Our farm is only 50 acres, including woodlands, house, barnyard, hog yard, hayfields, gardens and pastures. That doesn't leave all that much pasture for 4 horses, 4 cows, 15 sheep and a half dozen goats, plus the pastured poultry and pigs.  So we need to manage our pasture according to how many animals we have if we want it to last the whole summer long and into the fall.  The first step is by not turning everything out as soon as possible.  We need to let the plants get a bit of a head start so they have enough energy to keep going.  We will also close off parts of the pasture at different times during the growing year, allowing one part to be eaten down while the other part grows lush again. Another benefit is that we have a diverse herd.  Goats love the brushy stuff-scrubby trees, multiflora rose and other browse the rest of the animals won't touch.  The horses select the plants they like, such as clover or alfalfa first, as do the cows.  Sheep eat all the soft grasses down nearly to the roots.  Each has its own preferred food, and when you graze all of them together, it grazes the field down in a nearly even manner.  If you had only one species grazing a spot at a time, it is easy for them to eat their favorite plants up until they were no longer present in the field.  Like any of nature's environments, the pasture thrives on balance.

So how do we know it is time?  For starters, when we let the horses and cows out in the evenings, they refuse to come back in!  The lawn needs mowed already, and in some ways, the pasture is the same; the more you cut it, the more it grows back.  So we let the goats out to play last night too.  We've gotten away from the goat breeding business, but have 4 favorite adults and twin kids here still.  

What happens if we're wrong?  Maybe it is too early, but we'll monitor the pasture growth by walking through the fields.  If the grasses are being eaten down too much, we can always restrict the fields that the animals are allowed into, or put then back in the barn for a week or two.  It's a fairly forgiving system as long as you keep a close eye on what's going on.  The other side of the coin is that if you don't let the animals out until the grass is tall and lush, they go and gorge like a kid with a basket full of Easter candy.  While the child will likely suffer no more than a bellyache, for our livestock, the bellyache can result in digestive upsets (colic in horses, bloat on the others) which can actually kill the animal if not treated properly.   So the wise farmer strives for a balance between letting the grass get a good start, but not so much that the animals are knee deep in food they haven't seen in months.

It's a busy weekend here, as the first weekend of trout fishing weekend means lots of our seasonal residents are here.  If you're one of them, feel free to slow down when you pass the farm.  There's lots to see in the fields these days! 

 
 

Grass fed pigs?

The fields and garden are nearly planted.  The only major planting task left is to finish planting the last of the field corn.  However, with the rain we've had over the last few days that may have to wait until the weekend, the field is too wet to be worked right now.  But the corn that is in the ground has sprouted; we can see faint green rows across the fields getting a little taller every day.  It is amazing what warm weather and rain can do!  The transplants that survived frosting and the ones we set out this past weekend are thriving.  There are blooms on the peppers and beans, lettuce and peas sprouting, so produce will be coming soon.  I will keep everyone posted on what is available.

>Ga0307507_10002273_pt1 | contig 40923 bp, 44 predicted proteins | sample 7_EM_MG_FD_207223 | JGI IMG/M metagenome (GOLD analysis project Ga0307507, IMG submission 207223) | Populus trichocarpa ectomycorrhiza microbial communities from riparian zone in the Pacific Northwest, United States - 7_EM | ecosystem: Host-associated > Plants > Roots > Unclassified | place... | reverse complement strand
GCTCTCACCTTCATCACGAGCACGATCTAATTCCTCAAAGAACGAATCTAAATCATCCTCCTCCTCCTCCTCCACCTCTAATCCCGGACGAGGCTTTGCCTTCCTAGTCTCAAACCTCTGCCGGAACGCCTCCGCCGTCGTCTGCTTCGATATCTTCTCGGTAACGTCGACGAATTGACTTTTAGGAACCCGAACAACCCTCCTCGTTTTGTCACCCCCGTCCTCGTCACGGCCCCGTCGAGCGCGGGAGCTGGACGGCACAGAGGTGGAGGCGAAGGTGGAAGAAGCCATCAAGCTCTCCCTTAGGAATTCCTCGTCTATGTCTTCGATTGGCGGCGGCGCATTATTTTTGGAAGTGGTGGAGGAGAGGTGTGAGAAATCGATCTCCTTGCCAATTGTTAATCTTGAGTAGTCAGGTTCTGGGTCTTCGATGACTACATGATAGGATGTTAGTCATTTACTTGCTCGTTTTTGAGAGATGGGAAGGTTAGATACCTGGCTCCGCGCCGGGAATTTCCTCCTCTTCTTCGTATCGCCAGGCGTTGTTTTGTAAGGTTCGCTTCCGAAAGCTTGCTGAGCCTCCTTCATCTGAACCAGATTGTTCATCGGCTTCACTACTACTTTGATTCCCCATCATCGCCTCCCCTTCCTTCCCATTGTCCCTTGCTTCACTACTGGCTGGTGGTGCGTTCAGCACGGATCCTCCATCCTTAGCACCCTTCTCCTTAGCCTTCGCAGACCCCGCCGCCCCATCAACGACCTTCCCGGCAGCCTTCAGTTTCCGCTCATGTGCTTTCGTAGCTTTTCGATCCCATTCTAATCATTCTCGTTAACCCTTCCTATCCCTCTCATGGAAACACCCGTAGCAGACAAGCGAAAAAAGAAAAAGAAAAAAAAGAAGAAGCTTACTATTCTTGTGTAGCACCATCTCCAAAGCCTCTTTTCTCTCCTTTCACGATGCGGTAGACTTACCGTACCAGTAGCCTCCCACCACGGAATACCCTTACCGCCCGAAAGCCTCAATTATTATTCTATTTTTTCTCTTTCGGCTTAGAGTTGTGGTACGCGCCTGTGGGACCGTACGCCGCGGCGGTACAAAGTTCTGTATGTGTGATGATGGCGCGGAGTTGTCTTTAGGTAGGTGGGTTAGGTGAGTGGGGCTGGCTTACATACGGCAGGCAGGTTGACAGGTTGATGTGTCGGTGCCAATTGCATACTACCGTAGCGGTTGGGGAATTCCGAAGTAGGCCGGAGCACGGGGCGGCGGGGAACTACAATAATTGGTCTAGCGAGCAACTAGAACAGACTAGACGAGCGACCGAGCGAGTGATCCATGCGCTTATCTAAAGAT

The animals are loving the lush pasture this time of year.  I love it too, it means so much less manure to move!  We have 6 little goslings following the proud parents around the pond and fields.  They did better than we did in the incubator!  The little ones grow so fast, I joke that they will only be cute for another 24 hours or so.  All the little lambs are doing fantastic on pasture too, and the bottle baby calves we are raising are chewing thier cud more every day.  Pretty soon we won't need to be mixing up milk replacer every 12 hours. 

Even the hogs are getting out on grass! We have been pleasantly surprised how easy it has been to put our boar and two sows on a rotational pasture.  Believe it or not, a single strand of electric fence about 8" off of the ground is enough to keep a 6oo lb animal where you want them.  If only goats were so easy! But the hogs seem to enjoy the new space and have been grazing and not rooting it up too much.  Most of the piglets are gone, we sold the ones we needed to last night at the auction.  We kept 5 to raise and they have moved out of the hog house into the pig tractor.  The tractor is a 16' x 8' pen with no floor.  We will be moving it onto fresh grass as needed.  It has all the comforts of home: sides and a roof over about half the area, a nipple waterer so they can drink fresh from the garden hose and a feeder full of piggie chow. So far it's working well, and soon we plan on doing some major renovations to the hog house, so we're glad that the pigs are happy on pasture.

The chickens are getting plenty of sunlight and grass as well and are laying beautifully.  We're not incubating much besides duck and quail eggs at the moment, so we have eggs for sale.

It is a beautiful time of year to just take in the view of the farm from our back porch in the evening while we're grilling dinner.  It's my favorite activity this time of year.